Why Managing Data Scientists is Different - Roger Stein, Sloan Management Review
This coding legend knows the secret to fixing Big Tech’s most pervasive problem, Jumana Abu-Ghazaleh, Fast Company
The spectacular failure of process (and, to some minor extent, software development - issues converting data formats!) that occurred in the Iowa Democratic Caucus spurred a lot of anguished conversation about why software development is such a trash fire in many sectors. Jake Voytko’s article I think nails it - the dominant market for software developers, commercial web applications, sets the culture; and there if we’re being quite honest, quality doesn’t really matter much. Higher quality is better, but things are changing so quickly and the costs for errors are so modest as to drive incentives towards “move fast, break things”.
It’s slowly becoming more apparent that not all sectors are like that. Certainly in highly regulated industries like health or finance that’s always been true, but in our own world of research, bad quality code or services can actively hinder the progress of science in our institution, or much worse, end up with publications that have to be retracted.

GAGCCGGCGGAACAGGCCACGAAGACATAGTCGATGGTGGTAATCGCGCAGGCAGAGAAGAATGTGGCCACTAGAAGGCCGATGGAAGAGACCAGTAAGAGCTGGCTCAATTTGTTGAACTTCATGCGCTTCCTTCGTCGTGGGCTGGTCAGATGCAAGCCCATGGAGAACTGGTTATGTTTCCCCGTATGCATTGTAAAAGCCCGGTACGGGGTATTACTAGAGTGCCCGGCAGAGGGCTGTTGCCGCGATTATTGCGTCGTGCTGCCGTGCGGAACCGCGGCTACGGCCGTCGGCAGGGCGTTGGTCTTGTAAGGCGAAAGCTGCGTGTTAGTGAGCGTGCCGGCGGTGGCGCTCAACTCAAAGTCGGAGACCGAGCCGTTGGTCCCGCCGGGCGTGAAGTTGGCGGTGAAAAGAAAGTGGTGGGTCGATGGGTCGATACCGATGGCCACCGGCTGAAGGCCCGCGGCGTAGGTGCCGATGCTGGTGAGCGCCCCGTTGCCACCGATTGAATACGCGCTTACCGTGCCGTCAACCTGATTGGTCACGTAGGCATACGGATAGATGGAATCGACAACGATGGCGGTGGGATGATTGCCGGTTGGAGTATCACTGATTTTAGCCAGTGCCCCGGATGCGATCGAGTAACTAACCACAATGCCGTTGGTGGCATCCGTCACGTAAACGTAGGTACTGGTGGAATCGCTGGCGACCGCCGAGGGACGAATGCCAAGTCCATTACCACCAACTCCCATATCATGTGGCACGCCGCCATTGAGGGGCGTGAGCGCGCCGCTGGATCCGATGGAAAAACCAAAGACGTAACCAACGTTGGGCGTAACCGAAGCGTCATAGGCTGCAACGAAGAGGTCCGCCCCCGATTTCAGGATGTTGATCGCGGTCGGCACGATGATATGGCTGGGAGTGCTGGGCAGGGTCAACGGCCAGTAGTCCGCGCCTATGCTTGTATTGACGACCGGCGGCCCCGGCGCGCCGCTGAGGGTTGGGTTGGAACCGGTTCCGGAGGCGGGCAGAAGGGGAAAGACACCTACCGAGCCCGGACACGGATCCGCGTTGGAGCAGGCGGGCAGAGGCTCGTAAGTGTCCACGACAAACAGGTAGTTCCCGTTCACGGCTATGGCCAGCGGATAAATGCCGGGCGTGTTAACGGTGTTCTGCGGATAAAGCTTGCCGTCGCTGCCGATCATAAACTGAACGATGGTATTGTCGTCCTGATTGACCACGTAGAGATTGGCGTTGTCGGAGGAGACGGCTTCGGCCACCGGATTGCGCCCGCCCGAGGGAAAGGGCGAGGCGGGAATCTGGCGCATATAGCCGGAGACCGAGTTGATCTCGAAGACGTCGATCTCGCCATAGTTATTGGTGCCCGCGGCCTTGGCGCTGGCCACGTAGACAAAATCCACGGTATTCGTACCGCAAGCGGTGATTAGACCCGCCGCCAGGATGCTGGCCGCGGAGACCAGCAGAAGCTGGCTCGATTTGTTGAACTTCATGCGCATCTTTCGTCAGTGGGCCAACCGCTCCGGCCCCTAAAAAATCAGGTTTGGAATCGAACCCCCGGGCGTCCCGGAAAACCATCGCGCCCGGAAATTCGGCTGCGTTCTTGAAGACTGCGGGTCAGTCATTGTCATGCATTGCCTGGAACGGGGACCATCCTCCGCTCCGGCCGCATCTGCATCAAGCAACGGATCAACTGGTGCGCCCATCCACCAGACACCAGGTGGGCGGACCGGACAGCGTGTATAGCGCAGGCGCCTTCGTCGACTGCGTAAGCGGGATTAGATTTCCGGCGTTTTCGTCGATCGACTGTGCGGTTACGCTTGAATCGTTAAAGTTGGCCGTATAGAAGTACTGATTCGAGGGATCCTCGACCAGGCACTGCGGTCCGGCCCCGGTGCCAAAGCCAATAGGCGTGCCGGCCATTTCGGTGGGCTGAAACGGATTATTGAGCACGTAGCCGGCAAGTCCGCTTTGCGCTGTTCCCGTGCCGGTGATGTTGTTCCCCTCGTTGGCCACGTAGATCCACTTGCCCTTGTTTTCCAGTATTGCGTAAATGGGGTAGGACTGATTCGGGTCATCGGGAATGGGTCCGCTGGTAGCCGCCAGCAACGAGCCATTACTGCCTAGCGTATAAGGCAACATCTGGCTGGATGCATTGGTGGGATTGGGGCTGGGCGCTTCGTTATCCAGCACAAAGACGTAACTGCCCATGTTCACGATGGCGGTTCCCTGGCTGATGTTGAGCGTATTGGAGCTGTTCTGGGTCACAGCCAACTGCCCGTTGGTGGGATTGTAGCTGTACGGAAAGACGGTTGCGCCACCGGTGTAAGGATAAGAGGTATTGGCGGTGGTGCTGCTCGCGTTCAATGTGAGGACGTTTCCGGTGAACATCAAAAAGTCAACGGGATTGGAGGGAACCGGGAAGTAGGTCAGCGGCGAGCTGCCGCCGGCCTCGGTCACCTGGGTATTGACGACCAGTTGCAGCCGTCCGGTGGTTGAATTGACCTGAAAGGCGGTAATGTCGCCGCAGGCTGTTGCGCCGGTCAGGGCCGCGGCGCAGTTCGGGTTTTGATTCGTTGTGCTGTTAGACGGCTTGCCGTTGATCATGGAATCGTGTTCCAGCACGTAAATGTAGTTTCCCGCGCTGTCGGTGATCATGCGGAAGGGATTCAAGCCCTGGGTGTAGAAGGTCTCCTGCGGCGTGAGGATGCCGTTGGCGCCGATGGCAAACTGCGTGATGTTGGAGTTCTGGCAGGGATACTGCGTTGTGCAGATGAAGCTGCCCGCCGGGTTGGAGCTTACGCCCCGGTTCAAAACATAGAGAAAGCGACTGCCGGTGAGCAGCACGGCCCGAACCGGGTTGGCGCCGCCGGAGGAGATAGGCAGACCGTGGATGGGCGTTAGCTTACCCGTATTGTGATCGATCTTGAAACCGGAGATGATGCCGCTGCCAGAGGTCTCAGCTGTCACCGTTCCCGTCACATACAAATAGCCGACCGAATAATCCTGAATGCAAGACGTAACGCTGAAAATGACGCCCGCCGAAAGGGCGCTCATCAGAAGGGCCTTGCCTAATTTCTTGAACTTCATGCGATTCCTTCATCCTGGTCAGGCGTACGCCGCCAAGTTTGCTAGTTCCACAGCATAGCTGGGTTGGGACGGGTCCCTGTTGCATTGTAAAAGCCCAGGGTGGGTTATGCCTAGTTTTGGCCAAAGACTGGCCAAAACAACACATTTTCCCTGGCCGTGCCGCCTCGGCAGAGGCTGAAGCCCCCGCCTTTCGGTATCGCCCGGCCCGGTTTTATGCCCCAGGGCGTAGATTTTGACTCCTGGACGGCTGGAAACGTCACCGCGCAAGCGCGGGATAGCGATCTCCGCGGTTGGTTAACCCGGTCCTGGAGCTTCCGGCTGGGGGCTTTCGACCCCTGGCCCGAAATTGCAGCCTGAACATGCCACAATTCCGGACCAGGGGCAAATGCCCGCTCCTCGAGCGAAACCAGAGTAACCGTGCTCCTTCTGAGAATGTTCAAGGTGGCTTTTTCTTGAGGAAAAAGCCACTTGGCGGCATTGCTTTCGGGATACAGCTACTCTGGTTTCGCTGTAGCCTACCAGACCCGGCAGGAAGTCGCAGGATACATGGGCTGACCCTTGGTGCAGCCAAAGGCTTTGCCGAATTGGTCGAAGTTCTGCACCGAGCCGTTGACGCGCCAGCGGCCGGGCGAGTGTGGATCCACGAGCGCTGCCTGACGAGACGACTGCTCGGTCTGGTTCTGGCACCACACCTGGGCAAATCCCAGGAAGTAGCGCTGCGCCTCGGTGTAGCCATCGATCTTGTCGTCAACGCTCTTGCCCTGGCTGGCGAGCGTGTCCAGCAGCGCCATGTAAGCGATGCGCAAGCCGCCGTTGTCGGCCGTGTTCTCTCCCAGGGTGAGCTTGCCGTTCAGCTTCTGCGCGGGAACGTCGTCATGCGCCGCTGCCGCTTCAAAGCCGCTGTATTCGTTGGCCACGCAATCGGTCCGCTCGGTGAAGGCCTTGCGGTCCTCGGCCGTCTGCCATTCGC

Roger Stein writes in the context of data science - which is one particular sub-sub-discipline of research computing - that managing data scientists is different than web development (say), because in “Iron triangle” of projects one usually makes tradeoffs between - time, cost, and quality - Quality is both crucial and hard to measure. In a data science team in a corporation, or a research computing team in a University or research institute, the quality of the outputs is the entire point of the team; stuff that produces wrong answers is just not ok.
Jumana Abu-Ghazaleh talks about Margaret Hamilton, the developer who made Apollo 11 possible; Hamilton coined the term Software Engineering because she was trying to move software development to the same level of rigour and accountability as civil or mechanical engineering. We may not need those levels of rigour - no one will die if our code collapses - but in research computing we need standards that are a lot closer to standards in those fields than at Facebook.